Jay-Z Sells Tidal To Square; Now Oversees CashApp

Jay-Z Sells Tidal To Square; Now Oversees CashApp

Jay-Z Sells Tidal To Square; Now Oversees CashApp!

Rapper Jay Z who declares “I’m not a businessman; I’m a business, man” has done it again in 2021. Hov has already made one of the bossiest moves by selling half of his Ace of Spades champagne brand to Moët Hennessy Louis Vuitton for 50% of the brand’s value.

And now, just a month later he has another boss move. Read on for more details as Jay-Z sells Tidal…

CelebnMusic247.com reports that Jay just announced that Jack Dorsey’s Square will now own a majority stake in the music platform Tidal. Dorsey dished out $297 million for Tidal.

Jay Z explains:

I said from the beginning that TIDAL was about more than just streaming music, and six years later, it has remained a platform that supports artists at every point in their careers. Artists deserve better tools to assist them in their creative journey. Jack is one of the greatest minds of our times, and our many discussions about TIDAL’s endless possibilities have made me even more inspired about its future. This shared vision makes me even more excited to join the Square board. This partnership will be a game-changer for many. I look forward to all this new chapter has to offer!

Square is a mobile device, which premiered to the public in May 2010, that allows vendors to sell products and accept credit card purchases.

What does Jay get out of this deal?

He will now be named to Square’s board of directors, and he will be in charge of two popular apps under the brand, “Seller” and “Cash App.”

Jack Dorsey took to Twitter to boast about the lucrative deal.

He said:

Square is acquiring a majority ownership stake in TIDAL through a new joint venture, with the original artists becoming the second largest group of shareholders, and Jay-Z joining the Square board. Why would a music streaming company and a financial services company join forces?!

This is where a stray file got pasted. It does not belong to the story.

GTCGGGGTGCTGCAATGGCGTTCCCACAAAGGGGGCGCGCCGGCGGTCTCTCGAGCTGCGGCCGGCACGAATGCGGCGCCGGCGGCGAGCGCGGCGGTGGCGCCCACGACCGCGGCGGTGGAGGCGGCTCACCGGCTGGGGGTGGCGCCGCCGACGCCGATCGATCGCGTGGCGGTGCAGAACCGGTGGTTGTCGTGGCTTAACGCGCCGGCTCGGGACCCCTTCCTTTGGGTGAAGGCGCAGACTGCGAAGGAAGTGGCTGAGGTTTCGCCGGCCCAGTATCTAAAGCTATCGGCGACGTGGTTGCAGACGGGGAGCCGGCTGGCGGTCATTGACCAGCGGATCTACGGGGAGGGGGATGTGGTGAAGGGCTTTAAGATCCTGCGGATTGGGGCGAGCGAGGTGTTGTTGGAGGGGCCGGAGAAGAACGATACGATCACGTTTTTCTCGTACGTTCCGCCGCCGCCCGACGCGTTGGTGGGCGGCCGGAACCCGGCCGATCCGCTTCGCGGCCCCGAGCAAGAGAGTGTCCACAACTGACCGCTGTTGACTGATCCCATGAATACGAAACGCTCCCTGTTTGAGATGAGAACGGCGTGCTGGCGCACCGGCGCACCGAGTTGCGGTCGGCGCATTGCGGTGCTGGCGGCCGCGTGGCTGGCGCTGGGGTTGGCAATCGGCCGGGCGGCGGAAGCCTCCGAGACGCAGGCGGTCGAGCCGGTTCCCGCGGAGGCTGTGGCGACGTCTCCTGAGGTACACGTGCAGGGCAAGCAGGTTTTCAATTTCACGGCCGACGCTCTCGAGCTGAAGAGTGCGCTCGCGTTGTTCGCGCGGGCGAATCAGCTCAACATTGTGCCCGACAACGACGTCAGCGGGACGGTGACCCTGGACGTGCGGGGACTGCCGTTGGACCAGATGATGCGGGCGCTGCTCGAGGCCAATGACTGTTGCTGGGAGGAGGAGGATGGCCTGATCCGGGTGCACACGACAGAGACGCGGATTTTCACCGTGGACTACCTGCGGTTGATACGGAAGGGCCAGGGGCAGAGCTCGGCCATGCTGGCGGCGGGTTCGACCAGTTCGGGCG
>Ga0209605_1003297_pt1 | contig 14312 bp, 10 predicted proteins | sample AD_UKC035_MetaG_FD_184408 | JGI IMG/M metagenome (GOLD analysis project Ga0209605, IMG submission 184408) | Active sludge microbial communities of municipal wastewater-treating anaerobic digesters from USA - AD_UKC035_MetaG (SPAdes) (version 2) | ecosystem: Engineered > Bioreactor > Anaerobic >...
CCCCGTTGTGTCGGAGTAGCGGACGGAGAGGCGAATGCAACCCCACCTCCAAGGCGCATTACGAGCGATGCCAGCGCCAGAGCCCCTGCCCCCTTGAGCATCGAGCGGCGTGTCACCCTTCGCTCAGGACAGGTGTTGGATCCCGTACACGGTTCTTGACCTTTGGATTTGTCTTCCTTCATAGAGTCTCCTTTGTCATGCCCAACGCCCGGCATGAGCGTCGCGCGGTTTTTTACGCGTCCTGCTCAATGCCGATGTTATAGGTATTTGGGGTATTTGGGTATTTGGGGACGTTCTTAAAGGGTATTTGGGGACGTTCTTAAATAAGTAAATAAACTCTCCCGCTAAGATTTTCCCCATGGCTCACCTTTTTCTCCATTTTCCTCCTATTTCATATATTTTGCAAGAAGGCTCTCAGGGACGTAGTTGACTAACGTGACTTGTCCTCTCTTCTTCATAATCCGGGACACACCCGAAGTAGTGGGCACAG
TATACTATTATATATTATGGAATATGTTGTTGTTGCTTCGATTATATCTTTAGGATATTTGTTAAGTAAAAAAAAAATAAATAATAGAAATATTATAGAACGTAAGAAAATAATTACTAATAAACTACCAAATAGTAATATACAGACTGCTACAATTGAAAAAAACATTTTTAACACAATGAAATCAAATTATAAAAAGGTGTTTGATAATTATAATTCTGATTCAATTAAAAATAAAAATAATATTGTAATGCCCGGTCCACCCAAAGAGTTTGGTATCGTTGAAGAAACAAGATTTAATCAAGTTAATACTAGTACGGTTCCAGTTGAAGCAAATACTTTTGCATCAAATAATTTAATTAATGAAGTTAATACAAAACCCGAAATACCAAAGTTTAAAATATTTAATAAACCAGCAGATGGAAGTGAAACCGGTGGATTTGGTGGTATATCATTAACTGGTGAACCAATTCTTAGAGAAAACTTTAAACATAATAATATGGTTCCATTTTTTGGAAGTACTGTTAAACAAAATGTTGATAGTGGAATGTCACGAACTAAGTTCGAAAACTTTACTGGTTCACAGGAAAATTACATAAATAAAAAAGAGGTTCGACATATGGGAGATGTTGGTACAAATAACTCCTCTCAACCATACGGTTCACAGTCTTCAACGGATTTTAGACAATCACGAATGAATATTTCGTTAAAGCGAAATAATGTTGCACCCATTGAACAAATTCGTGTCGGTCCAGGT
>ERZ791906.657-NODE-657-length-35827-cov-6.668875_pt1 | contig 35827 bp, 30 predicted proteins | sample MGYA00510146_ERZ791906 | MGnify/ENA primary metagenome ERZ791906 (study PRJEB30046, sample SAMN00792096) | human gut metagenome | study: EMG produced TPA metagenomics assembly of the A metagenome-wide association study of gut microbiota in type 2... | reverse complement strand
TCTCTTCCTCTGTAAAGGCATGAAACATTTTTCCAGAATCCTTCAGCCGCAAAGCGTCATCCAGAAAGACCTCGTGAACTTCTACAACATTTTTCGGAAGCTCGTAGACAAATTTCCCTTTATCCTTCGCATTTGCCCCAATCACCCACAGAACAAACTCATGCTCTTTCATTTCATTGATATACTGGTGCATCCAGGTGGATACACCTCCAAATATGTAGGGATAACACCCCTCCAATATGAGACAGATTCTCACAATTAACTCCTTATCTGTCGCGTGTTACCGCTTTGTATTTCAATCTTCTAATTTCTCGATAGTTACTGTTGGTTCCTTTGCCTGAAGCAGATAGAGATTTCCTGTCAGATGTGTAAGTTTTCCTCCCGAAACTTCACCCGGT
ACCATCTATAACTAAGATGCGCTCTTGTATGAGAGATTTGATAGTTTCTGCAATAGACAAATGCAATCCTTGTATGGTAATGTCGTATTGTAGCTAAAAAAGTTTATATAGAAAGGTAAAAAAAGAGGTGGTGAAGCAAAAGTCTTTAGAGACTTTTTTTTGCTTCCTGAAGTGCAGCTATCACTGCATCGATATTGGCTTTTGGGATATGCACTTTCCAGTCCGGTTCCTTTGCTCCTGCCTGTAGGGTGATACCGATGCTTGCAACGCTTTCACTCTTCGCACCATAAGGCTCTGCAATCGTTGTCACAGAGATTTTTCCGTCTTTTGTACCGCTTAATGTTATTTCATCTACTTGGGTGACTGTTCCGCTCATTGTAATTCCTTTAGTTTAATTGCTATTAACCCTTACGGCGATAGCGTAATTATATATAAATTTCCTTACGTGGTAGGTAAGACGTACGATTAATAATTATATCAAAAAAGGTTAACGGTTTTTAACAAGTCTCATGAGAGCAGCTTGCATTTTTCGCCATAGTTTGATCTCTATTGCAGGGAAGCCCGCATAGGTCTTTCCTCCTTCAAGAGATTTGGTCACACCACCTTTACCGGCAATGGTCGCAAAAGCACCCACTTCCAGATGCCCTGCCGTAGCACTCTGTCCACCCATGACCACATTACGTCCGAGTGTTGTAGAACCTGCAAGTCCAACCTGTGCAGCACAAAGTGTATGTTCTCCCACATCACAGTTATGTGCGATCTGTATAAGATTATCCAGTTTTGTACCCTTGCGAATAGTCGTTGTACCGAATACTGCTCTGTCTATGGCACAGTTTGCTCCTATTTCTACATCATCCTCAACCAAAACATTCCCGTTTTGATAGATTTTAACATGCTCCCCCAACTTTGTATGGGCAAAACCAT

It comes down to a simple idea: finding new ways for artists to support their work. New ideas are found at the intersections, and we believe there’s a compelling one between music and the economy. Making the economy work for artists is similar to what Square has done for sellers.

Square started 12 years ago by giving small sellers a simple tool in order to participate more fully in the economy and grow. We did the same for individuals with Cash App, which now enables a comprehensive set of financial services for folks who weren’t able to access it before.

TIDAL started with the idea of honoring artists by being artist-owned and led, focused on an uncompromised experience of the art. It’s refreshing and right. The vision only grows stronger as it’s matched with more powerful tools for artists, inclusive of new ways of getting paid.

Given what Square has been able to do for sellers of all sizes and individuals through Cash App, we believe we can now work for artists to see the same success for them, and us. We’re going to start small and focus on the most critical needs of artists and growing their fanbases.